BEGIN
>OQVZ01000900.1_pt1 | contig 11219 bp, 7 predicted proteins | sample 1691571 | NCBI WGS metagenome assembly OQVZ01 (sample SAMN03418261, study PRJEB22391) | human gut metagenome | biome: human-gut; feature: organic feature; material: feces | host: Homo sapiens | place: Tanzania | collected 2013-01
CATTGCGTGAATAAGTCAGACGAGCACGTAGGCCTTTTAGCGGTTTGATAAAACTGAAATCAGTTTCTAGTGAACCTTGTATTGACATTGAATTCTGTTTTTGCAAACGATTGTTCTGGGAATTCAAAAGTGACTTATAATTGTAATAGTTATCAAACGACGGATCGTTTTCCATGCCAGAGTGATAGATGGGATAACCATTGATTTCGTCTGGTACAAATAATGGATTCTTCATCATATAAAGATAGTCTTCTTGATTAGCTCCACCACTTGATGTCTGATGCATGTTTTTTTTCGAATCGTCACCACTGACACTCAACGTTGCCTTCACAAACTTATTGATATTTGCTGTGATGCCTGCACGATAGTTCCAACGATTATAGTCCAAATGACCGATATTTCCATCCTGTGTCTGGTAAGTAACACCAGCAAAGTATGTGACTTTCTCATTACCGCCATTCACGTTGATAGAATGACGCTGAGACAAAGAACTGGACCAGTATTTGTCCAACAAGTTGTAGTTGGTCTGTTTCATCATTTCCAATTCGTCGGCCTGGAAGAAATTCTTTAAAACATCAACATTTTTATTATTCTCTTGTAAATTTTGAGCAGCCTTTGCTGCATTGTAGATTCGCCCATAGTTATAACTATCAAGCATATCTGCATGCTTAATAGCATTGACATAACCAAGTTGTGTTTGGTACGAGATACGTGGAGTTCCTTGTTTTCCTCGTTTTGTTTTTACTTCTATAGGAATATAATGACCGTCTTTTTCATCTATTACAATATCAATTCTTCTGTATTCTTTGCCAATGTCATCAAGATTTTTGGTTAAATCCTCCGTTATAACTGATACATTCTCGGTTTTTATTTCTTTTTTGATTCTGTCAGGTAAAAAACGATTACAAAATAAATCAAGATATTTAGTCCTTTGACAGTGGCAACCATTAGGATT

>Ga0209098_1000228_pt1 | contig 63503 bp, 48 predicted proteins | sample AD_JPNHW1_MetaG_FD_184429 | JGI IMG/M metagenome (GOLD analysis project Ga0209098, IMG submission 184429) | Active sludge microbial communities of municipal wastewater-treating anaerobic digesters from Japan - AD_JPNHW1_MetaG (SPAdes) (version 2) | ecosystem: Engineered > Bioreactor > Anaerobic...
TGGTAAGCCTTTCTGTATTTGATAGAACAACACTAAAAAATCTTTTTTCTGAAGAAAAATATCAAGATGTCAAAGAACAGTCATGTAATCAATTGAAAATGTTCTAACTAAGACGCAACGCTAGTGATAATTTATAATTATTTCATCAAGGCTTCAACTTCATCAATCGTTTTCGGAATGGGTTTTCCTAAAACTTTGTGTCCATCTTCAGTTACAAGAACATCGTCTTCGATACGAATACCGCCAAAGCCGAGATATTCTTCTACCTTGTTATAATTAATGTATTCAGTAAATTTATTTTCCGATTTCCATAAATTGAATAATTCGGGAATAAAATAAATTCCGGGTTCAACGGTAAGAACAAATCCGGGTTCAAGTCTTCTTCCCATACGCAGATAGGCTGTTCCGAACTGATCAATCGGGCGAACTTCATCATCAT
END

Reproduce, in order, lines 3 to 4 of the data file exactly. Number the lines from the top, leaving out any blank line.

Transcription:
>Ga0209098_1000228_pt1 | contig 63503 bp, 48 predicted proteins | sample AD_JPNHW1_MetaG_FD_184429 | JGI IMG/M metagenome (GOLD analysis project Ga0209098, IMG submission 184429) | Active sludge microbial communities of municipal wastewater-treating anaerobic digesters from Japan - AD_JPNHW1_MetaG (SPAdes) (version 2) | ecosystem: Engineered > Bioreactor > Anaerobic...
TGGTAAGCCTTTCTGTATTTGATAGAACAACACTAAAAAATCTTTTTTCTGAAGAAAAATATCAAGATGTCAAAGAACAGTCATGTAATCAATTGAAAATGTTCTAACTAAGACGCAACGCTAGTGATAATTTATAATTATTTCATCAAGGCTTCAACTTCATCAATCGTTTTCGGAATGGGTTTTCCTAAAACTTTGTGTCCATCTTCAGTTACAAGAACATCGTCTTCGATACGAATACCGCCAAAGCCGAGATATTCTTCTACCTTGTTATAATTAATGTATTCAGTAAATTTATTTTCCGATTTCCATAAATTGAATAATTCGGGAATAAAATAAATTCCGGGTTCAACGGTAAGAACAAATCCGGGTTCAAGTCTTCTTCCCATACGCAGATAGGCTGTTCCGAACTGATCAATCGGGCGAACTTCATCATCAT